Now it appears that Thomas Payne, the author of Common Sense, the most widely read book of the 18th century, lived in just such a bubble of naive certainties. He was full of happy talk certainties, especially about the revolution in France.

 Tom Payne is described by the philosopher, Daniel R. Robinson, as someone whose focus was always upon the immediate and the sensational. He offered kool-aid for the masses. 

 For Payne there were never any deeper considerations to ponder such as the wisdom of the past from great sages and seers, nor was there anything to be gained by a study of religion or tradition. 

 Payne chose not to learn from the past, but instead disparaged it.

 All that mattered to this preacher of hope and change was for the French Revolution to triumph. 

 So to make his appeal Payne "spoke to people on intimate terms and addressed them at the level of their most immediate concerns.” (Daniel N. Robinson, Burke and Payne, The Great Courses) 

 The liberation would come, thought Payne, when all hierarchies were smashed. As he superfically explained: "You cannot find titles in the Bible! Nowhere in Genesis does one find dukes, barons, and princes.” 

 When Edmund Burke warned that the French were going too far in their "elimination of age-old institutional restraints” - when he warned that the only liberation would be the liberation of "human nature’s worst instincts,” Payne mocked and jeered.  

 He criticized Burke who he said, "pities the plumage but forgets the dying bird” - his point being that Burke’s idea that there is any plumage on the bird, that is, anything of beauty in the French culture, is a fancy, for, according to Payne, no such plumage exists! There is no beauty. There is only a dying bird

 There is, in other words, according to Payne, nothing worth saving. Therefore, bring it all down! Destroy everything! 

 Edmund Burke was a total contrast to Payne. Unlike Payne, he was a student of history and a man grounded in great principles.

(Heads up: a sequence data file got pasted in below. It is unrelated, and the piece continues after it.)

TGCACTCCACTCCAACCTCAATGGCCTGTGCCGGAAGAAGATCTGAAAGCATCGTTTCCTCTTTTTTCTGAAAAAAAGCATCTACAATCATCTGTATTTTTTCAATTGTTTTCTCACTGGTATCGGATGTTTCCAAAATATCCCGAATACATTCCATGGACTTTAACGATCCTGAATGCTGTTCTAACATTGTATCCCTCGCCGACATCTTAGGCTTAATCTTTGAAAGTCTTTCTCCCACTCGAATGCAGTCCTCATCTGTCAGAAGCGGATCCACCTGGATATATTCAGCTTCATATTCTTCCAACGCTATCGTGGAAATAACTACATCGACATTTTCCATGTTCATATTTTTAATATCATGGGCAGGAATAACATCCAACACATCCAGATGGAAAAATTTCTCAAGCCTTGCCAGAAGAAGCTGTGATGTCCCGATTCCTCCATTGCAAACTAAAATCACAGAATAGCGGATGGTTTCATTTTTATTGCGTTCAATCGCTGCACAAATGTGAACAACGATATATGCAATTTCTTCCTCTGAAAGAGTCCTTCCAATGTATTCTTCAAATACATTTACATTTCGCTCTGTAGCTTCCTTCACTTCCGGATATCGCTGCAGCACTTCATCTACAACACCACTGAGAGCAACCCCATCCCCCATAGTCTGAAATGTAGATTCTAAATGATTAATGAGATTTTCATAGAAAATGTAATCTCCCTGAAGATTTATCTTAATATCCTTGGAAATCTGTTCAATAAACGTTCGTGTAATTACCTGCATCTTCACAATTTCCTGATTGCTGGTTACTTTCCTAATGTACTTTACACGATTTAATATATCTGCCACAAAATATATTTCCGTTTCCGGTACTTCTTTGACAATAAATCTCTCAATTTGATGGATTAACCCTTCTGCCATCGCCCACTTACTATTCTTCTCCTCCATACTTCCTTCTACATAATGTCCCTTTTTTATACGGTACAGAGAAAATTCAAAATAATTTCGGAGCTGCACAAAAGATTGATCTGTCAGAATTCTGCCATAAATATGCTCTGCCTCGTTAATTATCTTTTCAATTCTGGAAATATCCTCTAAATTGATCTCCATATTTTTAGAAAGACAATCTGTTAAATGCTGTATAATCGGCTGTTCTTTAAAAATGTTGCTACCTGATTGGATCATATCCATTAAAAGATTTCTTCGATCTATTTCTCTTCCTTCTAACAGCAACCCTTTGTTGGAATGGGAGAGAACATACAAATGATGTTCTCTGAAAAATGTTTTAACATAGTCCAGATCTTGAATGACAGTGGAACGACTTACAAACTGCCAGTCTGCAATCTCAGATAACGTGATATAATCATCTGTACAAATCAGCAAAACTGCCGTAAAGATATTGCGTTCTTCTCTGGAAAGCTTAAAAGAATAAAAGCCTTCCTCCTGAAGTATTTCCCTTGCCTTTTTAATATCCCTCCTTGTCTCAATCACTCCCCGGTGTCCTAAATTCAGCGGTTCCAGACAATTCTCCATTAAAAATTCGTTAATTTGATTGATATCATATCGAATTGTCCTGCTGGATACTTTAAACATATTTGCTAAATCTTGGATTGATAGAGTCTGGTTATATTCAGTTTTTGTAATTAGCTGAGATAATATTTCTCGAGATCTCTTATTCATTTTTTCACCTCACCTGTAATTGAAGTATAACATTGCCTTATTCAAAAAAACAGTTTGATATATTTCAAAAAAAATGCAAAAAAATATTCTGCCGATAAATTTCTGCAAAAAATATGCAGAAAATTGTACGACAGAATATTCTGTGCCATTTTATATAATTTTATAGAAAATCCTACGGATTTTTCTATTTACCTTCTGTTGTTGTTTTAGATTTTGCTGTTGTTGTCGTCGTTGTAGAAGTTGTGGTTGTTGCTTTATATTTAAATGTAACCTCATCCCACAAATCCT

Indeed, says Robinson, Burke was “ever at the level of high principle. He seems to see everything from a time before Solon, maybe even from a time before Moses.

 In his wisdom, Burke therefore warned that only trouble lay ahead for France. There was not going to be any liberty or equality.

 And was proven correct as the Terror began and the guillotine fell.

 Tom Payne’s hopeful predictions, his happy talk certainties, were then clearly shown to have been but a lot of gas.

 And this is again the problem with the happy talking professors of hope and change - that they are predisposed not to contemplate the domain of the uncertain.

 As I wrote, they live in a protective bubble of one-dimensional positivity, inclined not to explore the realms of the unknown, mysterious and the tragic. 

 And to be sure, these bubble dwellers are "biased against uncertainty” and prone, because of their self-inclosed orientation, to "underestimate uncertainty.” All of the happy talking confidence "a sure sign of fraudulence." (William Easterly, the WSJ, Dec. 06, 2016)

 And so it is that we turn to an Edmund Burke for the wisdom that the happy talkers ignore. 

 Or to a Thomas Merton who said about the happy talking certainty pushers: “Despair of men and their plans. Be not of their world. Disassociate yourself from all who have theories which promise clear and infallible solutions.

 Do not, says Merton, "crowd the sacred space" with your happy talker certainties

 Do not, take up the space “where God should be.” (Thomas Merton, Seeds, p. 138)